I was a professional animator and animation director for television series and major motion pictures for thirty years and was a character animation instructor for the Cal Arts freshman class for a couple of years. As an independent producer of animated films, I followed my muse and made award-winning* animated music videos. So I have some experience in the animation industry.
My Cal Arts students would occasionally ask how one gets rich as an animator. In the Second Golden Age of Animation, newspapers reported that Disney animator Glen Keane made $1 million, and students came to believe that was the going rate. I pointed out that Glen Keane’s salary made the news because it was the exception, not the rule. In addition, the newspapers did not give details. The million could have been a potential if the movies he worked on became exceptionally profitable, he may have been given royalties and his million may take the rest of his life to accumulate. However, it made a big impression on the students, so I tried to answer his question about how to get rich from animation.
The quick and easy answer is; You do not. Again, Glen Keane was an extremely rare example and very, very few people will attain his status. He rose to the top of his field when the field was flourishing in what became known as “The Second Golden Age of Animation” and it was during the economic boom of the 1990s. From Clinton, America’s animation industry has long since been over for pen and pencil artists, but back then I developed a plan to serve students that I would still recommend today.
To get rich in the field of Animation, one must own a character that becomes a “star”. Note that I said “possess” and not “create” as there is not too subtle a difference. Most of the famous and successful animation legends we remember from our youth didn’t actually create their signature characters, but hired a designer to do it for them. Does anyone remember who actually designed the Fred Flintstone character for Hanna-Barbera?
First, you need to have a character with “star” potential, which means a concept unique enough that it’s easily identifiable. An example would be my former Cal Arts student’s creation for Nickelodeon Studios, Dexter of Dexter’s Lab. Take a quick look at him and you can instantly tell he’s a “scientist kid.” Or another student’s show, The Power Puff Girls, who are superheroes who are in kindergarten. In both cases they took a simple character; a little boy and three little girls, and gave them “jobs” that traditionally belong only to adults; scientists and superheroes. Instantly understandable and funny. It is also extremely important that these characters have a very simple graphic design, are easy to animate, easy to recognize from a distance, and easy to print on a Happy Meal cup.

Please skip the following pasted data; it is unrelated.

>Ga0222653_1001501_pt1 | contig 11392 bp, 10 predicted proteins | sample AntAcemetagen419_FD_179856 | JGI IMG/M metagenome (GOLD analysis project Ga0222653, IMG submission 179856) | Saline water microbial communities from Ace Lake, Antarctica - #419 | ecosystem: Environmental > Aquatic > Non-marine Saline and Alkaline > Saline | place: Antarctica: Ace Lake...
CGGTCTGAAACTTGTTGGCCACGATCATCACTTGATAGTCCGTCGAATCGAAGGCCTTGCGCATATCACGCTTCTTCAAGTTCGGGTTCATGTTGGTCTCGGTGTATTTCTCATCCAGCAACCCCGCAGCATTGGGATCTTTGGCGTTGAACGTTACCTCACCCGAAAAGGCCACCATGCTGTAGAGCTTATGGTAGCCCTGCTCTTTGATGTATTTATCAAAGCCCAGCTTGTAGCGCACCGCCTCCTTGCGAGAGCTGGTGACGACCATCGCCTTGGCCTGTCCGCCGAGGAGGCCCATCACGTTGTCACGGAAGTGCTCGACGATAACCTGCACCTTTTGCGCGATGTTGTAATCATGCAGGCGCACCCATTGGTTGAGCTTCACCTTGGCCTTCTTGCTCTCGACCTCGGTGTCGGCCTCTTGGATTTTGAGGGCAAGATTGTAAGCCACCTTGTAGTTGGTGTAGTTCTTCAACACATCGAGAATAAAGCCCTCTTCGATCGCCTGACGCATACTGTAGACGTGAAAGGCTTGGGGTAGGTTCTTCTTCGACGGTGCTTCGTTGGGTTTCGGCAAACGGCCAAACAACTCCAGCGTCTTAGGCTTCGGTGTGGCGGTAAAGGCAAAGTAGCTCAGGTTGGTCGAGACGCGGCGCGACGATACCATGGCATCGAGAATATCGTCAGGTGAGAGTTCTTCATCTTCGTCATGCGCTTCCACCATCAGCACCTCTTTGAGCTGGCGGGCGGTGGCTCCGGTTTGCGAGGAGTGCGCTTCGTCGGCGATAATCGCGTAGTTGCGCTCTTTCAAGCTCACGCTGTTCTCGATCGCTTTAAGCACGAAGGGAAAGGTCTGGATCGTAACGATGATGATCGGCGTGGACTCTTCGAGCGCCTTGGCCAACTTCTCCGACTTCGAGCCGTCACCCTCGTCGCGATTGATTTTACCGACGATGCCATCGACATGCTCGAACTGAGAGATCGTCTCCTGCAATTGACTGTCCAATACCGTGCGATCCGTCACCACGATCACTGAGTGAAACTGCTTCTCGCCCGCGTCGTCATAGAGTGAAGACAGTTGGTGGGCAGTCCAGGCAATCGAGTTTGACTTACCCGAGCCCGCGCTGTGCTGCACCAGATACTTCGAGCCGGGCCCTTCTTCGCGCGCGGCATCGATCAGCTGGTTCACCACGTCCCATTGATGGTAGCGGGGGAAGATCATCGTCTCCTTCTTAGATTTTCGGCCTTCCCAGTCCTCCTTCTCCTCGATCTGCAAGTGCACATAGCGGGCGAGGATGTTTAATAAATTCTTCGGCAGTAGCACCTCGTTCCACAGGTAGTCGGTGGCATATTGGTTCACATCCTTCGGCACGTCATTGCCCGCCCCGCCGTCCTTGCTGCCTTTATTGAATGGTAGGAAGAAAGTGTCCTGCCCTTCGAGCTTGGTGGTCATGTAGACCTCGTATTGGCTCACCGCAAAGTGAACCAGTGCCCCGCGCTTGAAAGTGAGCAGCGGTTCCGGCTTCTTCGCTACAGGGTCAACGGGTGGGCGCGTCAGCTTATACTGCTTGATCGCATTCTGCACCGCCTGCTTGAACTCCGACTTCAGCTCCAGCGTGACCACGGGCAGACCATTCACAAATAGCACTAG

In the world of animated music videos, the studio that created Paula Abdul’s cartoon co-star, MC Scat Kat, tried to catapult him into his own cartoon show. The attempt was unsuccessful, but they had the right idea. More often than not, it’s the live-action musicians who get their own cartoon shows when they become animated characters.
Back to plan. Second, don’t even try pitching your new character to animation producers, they pay top dollar to have employees work nine to five jobs to come up with ideas for shows, they’re not going to buy one off the street. The best you’re going to get is a show that’s incredibly similar to yours and that’s coming out a year after you submitted it and they said, “Thanks, but no thanks.”
Then what do you do? You do what a professional would do if you actually had a show. You would create merchandise based on your character and sell it in as many ways as you could. You can start by publishing a little children’s book starring your character, print copies, and give them away for free in all day care centers, pediatrician waiting rooms, pediatric dentist waiting rooms, elementary school libraries, and anywhere young children receive books to share. In this way you “test market” your character and when you then take t-shirts, other clothing, toys, lunch boxes and any other merchandise and products that you can imprint your character’s image on to local clothing boutiques for kids, you can claim that every kid in town already knows and hopefully loves your character. Of course, he has also included a website address in all the books where parents can buy more products directly. With sites like Cafe Press you don’t even need to produce these products yourself. It can be made to order at no upfront cost.
Sure, in addition to the talent required to create your star and write and illustrate his adventures, you’ll have to break your hump distributing your gifts, soliciting vendors, and collecting money owed to you, which is about half a dozen separate full-time jobs. , but Once your character demonstrates his power as a product spokesperson, spokesperson, turtle spokesperson, rabbit spokesperson, or whatever, the TV producers will flock to you. Think of a cartoon show as another source of income for your character, and one of the last.
* The Gold Plate in Music Video from the Chicago International Film Festival